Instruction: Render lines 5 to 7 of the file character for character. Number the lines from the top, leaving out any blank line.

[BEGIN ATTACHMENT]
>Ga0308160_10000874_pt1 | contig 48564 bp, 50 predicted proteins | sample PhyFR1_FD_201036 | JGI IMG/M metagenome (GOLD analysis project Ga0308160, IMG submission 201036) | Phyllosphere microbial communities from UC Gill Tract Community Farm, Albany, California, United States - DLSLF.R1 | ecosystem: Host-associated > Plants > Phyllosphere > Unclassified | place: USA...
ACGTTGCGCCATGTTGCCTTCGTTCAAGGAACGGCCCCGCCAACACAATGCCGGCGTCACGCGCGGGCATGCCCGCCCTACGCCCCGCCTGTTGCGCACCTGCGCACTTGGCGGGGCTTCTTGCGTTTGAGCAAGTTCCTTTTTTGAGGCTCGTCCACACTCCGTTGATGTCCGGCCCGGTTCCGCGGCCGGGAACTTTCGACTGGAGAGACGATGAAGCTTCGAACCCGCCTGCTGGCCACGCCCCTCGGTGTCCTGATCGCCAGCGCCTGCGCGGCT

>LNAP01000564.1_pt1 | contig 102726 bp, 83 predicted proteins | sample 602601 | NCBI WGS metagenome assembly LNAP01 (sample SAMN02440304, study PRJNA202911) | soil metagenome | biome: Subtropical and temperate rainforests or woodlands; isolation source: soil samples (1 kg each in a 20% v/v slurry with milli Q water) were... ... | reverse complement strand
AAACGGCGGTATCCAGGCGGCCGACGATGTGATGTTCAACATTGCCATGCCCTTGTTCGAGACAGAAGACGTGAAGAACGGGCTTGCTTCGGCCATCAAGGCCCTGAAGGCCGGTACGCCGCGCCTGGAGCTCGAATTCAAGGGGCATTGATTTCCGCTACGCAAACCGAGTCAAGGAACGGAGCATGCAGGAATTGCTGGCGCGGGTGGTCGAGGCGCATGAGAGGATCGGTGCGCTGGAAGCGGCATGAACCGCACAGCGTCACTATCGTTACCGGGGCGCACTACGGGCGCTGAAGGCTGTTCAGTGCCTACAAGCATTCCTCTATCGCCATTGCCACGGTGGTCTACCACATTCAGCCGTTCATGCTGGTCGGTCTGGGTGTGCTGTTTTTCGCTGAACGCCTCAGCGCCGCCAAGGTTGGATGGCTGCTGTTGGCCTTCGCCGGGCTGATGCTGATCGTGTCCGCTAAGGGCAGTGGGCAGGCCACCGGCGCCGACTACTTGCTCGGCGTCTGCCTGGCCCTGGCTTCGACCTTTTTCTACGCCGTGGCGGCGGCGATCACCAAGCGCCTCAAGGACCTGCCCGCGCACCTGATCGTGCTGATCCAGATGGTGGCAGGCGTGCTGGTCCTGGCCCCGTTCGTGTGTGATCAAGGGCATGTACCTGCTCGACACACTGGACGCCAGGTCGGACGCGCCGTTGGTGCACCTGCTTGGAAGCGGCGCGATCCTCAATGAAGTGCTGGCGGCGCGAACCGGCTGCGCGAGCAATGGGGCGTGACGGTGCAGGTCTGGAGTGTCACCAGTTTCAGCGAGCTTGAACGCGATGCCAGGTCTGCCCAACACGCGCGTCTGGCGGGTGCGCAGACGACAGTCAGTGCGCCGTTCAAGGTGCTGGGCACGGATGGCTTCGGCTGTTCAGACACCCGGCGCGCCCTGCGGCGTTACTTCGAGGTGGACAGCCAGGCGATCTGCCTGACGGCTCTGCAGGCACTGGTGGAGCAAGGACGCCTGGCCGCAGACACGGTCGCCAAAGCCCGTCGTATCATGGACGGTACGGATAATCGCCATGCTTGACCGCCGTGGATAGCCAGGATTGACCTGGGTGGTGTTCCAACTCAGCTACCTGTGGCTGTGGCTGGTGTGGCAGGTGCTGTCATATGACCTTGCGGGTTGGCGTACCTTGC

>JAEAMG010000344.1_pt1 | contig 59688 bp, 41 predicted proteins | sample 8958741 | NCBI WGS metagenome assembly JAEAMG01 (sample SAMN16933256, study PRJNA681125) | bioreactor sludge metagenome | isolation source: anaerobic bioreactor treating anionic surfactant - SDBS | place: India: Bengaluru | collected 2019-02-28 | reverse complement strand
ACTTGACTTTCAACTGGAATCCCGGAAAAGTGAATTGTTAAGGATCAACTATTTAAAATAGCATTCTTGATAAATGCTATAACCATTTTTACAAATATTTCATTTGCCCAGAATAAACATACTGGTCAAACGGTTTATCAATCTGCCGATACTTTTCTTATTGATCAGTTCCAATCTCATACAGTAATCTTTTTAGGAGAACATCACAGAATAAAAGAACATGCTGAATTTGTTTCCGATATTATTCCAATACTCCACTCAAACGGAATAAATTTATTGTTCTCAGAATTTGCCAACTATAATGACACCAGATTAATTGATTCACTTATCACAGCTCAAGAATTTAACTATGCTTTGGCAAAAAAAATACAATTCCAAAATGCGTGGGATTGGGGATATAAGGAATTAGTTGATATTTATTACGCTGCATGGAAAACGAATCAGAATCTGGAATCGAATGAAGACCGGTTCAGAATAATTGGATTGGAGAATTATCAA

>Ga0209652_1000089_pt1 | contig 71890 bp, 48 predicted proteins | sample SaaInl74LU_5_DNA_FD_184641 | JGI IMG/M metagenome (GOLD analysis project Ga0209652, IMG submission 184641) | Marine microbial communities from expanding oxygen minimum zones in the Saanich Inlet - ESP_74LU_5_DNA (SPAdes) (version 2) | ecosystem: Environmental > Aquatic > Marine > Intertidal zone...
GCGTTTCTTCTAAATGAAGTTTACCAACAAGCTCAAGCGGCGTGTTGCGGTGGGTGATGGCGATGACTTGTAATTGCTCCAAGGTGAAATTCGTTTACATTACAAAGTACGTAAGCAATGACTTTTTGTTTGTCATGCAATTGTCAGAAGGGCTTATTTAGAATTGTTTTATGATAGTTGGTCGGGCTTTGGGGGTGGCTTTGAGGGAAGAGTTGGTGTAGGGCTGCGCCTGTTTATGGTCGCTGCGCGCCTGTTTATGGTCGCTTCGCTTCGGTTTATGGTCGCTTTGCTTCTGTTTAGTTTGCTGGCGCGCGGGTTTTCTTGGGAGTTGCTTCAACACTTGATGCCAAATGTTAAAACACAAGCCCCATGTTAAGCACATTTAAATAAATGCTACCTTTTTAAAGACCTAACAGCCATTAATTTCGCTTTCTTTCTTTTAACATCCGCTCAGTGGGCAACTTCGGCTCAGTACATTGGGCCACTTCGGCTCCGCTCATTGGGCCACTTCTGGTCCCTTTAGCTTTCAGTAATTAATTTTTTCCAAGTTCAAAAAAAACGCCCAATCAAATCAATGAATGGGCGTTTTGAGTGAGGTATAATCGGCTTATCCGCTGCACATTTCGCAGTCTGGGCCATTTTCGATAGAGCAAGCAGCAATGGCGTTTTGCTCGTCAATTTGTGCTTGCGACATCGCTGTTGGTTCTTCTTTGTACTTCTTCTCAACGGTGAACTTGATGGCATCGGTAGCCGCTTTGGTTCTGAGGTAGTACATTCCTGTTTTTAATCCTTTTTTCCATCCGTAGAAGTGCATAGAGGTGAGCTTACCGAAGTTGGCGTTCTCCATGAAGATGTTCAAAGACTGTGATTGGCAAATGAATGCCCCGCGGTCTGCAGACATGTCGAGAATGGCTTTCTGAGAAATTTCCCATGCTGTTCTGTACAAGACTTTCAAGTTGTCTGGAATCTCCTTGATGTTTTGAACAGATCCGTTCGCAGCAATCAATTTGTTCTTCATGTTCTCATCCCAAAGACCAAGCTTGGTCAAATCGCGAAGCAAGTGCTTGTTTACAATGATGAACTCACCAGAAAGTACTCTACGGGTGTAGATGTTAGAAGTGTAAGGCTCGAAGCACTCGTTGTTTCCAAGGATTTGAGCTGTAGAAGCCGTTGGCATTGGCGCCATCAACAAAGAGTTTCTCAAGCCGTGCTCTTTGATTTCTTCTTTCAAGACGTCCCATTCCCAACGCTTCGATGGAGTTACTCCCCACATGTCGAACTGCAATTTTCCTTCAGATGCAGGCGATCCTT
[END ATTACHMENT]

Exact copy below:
>JAEAMG010000344.1_pt1 | contig 59688 bp, 41 predicted proteins | sample 8958741 | NCBI WGS metagenome assembly JAEAMG01 (sample SAMN16933256, study PRJNA681125) | bioreactor sludge metagenome | isolation source: anaerobic bioreactor treating anionic surfactant - SDBS | place: India: Bengaluru | collected 2019-02-28 | reverse complement strand
ACTTGACTTTCAACTGGAATCCCGGAAAAGTGAATTGTTAAGGATCAACTATTTAAAATAGCATTCTTGATAAATGCTATAACCATTTTTACAAATATTTCATTTGCCCAGAATAAACATACTGGTCAAACGGTTTATCAATCTGCCGATACTTTTCTTATTGATCAGTTCCAATCTCATACAGTAATCTTTTTAGGAGAACATCACAGAATAAAAGAACATGCTGAATTTGTTTCCGATATTATTCCAATACTCCACTCAAACGGAATAAATTTATTGTTCTCAGAATTTGCCAACTATAATGACACCAGATTAATTGATTCACTTATCACAGCTCAAGAATTTAACTATGCTTTGGCAAAAAAAATACAATTCCAAAATGCGTGGGATTGGGGATATAAGGAATTAGTTGATATTTATTACGCTGCATGGAAAACGAATCAGAATCTGGAATCGAATGAAGACCGGTTCAGAATAATTGGATTGGAGAATTATCAA

>Ga0209652_1000089_pt1 | contig 71890 bp, 48 predicted proteins | sample SaaInl74LU_5_DNA_FD_184641 | JGI IMG/M metagenome (GOLD analysis project Ga0209652, IMG submission 184641) | Marine microbial communities from expanding oxygen minimum zones in the Saanich Inlet - ESP_74LU_5_DNA (SPAdes) (version 2) | ecosystem: Environmental > Aquatic > Marine > Intertidal zone...